What Is It Like To Be A Peer Advisor

“Are you a TA?” people would always ask me. Many people don’t know what a PA - Peer Advisor is. So am I a peer or am I an advisor? Don’t these two contradict each other? Yes and no. That’s the beauty of a Peer Advisor. 

As Peer Advisors, we are responsible for co-teaching UNIV 100 - Introduction to Mason, a 1-credit course for first-year students, introducing them to college life, specifically, college life at George Mason University. 

Peer Advisors co-teach with a faculty member and we do what we can to provide first-year students the resource and support they need when it comes to transitioning from high school to college. Every upperclassman has something in mind that they wish they knew when they were first-year students, and being a Peer Advisor gives us the opportunity to pass down our wisdom to people who are following our footsteps. 

The beauty of being a Peer advisor is that we can serve as both a peer and an advisor/mentor to first-year students. This is also the reason why each UNIV 100 class has a faculty member AND a Peer Advisor. While faculty members are wise and experienced, being able to provide great insight into college and life in general, they cannot relate to students on a personal level like Peer Advisors can. We are students ourselves and were in the first-year students’ shoes just a year or two ago. A lot of the struggles first-year students are going through right now, we’ve gone through them...or in some cases, still are going through. We have the ability to give them relevant advice in ways that faculty members cannot. 

Whenever first-year students are struggling in certain things, they don’t really know who to talk to. Oftentimes, students don’t feel comfortable enough to talk about their situations and problems with an actual adult. Sometimes students feel like they might be judged and misunderstood by adults since they don’t “get” what they’re going through. However, being a Peer Advisor co-teaching UNIV 100, we are able to act as a peer, someone who they are comfortable to share their feelings with, we are also able to act as an advisor, helping them out.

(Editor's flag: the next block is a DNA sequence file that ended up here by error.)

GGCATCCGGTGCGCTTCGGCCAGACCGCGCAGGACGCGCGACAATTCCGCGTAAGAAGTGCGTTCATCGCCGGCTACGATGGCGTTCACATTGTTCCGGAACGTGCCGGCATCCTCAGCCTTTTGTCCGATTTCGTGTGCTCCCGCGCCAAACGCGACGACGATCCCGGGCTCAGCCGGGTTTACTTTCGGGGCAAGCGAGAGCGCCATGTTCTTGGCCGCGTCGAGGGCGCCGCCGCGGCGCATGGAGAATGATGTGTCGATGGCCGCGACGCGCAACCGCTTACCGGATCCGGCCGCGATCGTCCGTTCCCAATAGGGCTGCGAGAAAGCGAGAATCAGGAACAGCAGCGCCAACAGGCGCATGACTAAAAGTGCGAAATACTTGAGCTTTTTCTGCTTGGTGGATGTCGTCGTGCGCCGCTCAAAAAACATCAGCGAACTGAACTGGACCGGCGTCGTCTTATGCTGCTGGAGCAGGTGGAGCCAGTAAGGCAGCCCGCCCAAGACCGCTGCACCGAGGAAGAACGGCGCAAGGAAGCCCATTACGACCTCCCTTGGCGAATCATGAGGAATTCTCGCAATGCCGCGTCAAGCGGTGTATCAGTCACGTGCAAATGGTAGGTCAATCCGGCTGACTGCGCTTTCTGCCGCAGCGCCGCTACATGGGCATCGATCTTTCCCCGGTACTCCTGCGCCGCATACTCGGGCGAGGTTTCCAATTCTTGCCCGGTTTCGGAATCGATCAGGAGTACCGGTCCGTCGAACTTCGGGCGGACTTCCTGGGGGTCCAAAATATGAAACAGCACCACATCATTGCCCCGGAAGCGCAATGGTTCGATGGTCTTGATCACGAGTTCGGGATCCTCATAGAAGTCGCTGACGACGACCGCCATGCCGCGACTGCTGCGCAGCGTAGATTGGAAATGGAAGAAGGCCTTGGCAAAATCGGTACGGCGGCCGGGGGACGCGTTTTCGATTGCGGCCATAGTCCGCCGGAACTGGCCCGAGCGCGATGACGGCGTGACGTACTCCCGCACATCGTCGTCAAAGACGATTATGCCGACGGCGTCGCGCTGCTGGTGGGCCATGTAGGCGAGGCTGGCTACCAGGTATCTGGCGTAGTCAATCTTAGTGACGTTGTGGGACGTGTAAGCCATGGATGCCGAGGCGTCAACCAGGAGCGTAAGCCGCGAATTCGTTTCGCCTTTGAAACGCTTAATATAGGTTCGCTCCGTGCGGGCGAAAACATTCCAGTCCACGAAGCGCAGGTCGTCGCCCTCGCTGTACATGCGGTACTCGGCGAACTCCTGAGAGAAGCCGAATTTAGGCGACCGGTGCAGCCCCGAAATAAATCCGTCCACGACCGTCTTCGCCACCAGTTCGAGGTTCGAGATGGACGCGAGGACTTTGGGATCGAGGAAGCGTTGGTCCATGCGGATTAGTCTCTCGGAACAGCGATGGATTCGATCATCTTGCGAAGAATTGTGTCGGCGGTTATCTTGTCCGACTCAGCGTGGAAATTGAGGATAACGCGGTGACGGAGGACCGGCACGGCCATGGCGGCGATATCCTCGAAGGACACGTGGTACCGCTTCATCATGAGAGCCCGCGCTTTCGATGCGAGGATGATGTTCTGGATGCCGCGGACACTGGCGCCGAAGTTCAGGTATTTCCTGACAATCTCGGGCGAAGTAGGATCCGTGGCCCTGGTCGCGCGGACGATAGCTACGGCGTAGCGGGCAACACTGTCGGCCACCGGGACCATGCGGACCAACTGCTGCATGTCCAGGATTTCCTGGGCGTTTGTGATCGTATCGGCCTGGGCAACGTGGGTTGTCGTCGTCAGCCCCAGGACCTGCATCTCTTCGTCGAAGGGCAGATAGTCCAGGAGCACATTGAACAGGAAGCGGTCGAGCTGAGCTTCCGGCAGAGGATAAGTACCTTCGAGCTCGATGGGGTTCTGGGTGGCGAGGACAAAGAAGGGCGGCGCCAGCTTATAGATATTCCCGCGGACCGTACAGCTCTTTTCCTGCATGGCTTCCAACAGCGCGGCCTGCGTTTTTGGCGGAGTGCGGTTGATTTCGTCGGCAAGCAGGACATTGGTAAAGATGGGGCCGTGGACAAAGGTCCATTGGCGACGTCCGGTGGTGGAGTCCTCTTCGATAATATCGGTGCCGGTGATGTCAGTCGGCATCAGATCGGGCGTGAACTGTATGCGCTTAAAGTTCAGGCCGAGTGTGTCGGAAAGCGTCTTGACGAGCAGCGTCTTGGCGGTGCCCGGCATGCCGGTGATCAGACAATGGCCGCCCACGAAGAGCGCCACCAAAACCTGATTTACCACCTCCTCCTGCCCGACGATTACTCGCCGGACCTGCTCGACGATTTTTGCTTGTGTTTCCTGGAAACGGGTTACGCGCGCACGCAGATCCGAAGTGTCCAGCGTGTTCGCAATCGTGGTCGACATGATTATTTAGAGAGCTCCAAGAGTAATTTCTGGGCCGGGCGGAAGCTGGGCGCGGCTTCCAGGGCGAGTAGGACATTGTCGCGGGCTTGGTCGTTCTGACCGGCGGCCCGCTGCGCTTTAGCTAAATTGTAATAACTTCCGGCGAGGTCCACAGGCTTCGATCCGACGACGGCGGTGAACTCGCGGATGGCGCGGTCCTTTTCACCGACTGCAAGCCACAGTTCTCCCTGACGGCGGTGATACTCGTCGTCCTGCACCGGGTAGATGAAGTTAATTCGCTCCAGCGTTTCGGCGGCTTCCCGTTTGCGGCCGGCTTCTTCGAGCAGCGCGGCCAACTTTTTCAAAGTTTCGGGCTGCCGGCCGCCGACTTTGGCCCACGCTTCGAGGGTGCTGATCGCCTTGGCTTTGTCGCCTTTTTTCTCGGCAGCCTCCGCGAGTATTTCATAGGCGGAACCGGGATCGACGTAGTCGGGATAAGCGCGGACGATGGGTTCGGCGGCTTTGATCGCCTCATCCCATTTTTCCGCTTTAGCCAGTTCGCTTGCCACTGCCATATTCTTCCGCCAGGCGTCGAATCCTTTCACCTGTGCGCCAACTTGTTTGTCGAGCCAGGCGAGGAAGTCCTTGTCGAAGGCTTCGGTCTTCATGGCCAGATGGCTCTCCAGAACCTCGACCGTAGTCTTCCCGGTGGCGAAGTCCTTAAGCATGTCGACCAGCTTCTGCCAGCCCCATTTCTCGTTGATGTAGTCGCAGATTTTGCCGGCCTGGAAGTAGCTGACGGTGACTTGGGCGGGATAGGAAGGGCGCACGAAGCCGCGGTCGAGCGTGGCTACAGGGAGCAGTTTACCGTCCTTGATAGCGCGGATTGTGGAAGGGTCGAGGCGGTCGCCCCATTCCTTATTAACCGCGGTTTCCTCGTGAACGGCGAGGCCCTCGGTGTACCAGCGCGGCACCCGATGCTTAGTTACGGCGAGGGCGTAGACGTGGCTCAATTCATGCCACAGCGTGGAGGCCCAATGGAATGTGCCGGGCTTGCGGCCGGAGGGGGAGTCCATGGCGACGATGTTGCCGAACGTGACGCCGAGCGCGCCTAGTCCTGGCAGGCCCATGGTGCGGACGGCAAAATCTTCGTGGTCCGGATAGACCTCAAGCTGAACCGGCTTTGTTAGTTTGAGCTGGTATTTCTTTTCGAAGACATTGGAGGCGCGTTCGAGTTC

In the meantime, in UNIV 100 class, we share important resources and opportunities on-campus students would find useful throughout their college career, setting them up for successful college life. Introducing things to them that we thought would be useful for first-year students to know right at the beginning of their first semester, instead of finding out later on randomly halfway through college. 

Being a Peer Advisor is an incredibly rewarding job, however, it’s not always rainbow and sunshine. Being a Peer Advisor and being a teacher is not an easy task. Being a Peer Advisor is not a formula. There is no standard way to do it. Things that worked for a class or a student might not work for another class or student. Being a Peer Advisor is about being flexible and accommodating. We have to be able to know how to treat different students in different ways in order to celebrate their strengths and help with their weaknesses. 

This is my fourth week of being a Peer Advisor and it has definitely become less frightening co-teaching in front of a group of students.  It’s very rewarding, knowing you are helping out first-year students during this transition period of their lives. However, it is also really difficult, since I have a rather quiet class. It is really hard to get them to engage in conversations or ask questions. Sometimes I question myself, whether I am doing a good job. Sometimes, I question if they even care about what my faculty and I are teaching. And this challenge is both stressful and thrilling. I hope my faculty and I will soon be able to feel the rhythm and able to reach our students in better ways and have them interact with us. 

The first month has passed, a few more to go. I am sure things will turn around and great things will come through. 

Collegiettes, never let a slight obstacle frustrate you or make you question your goal!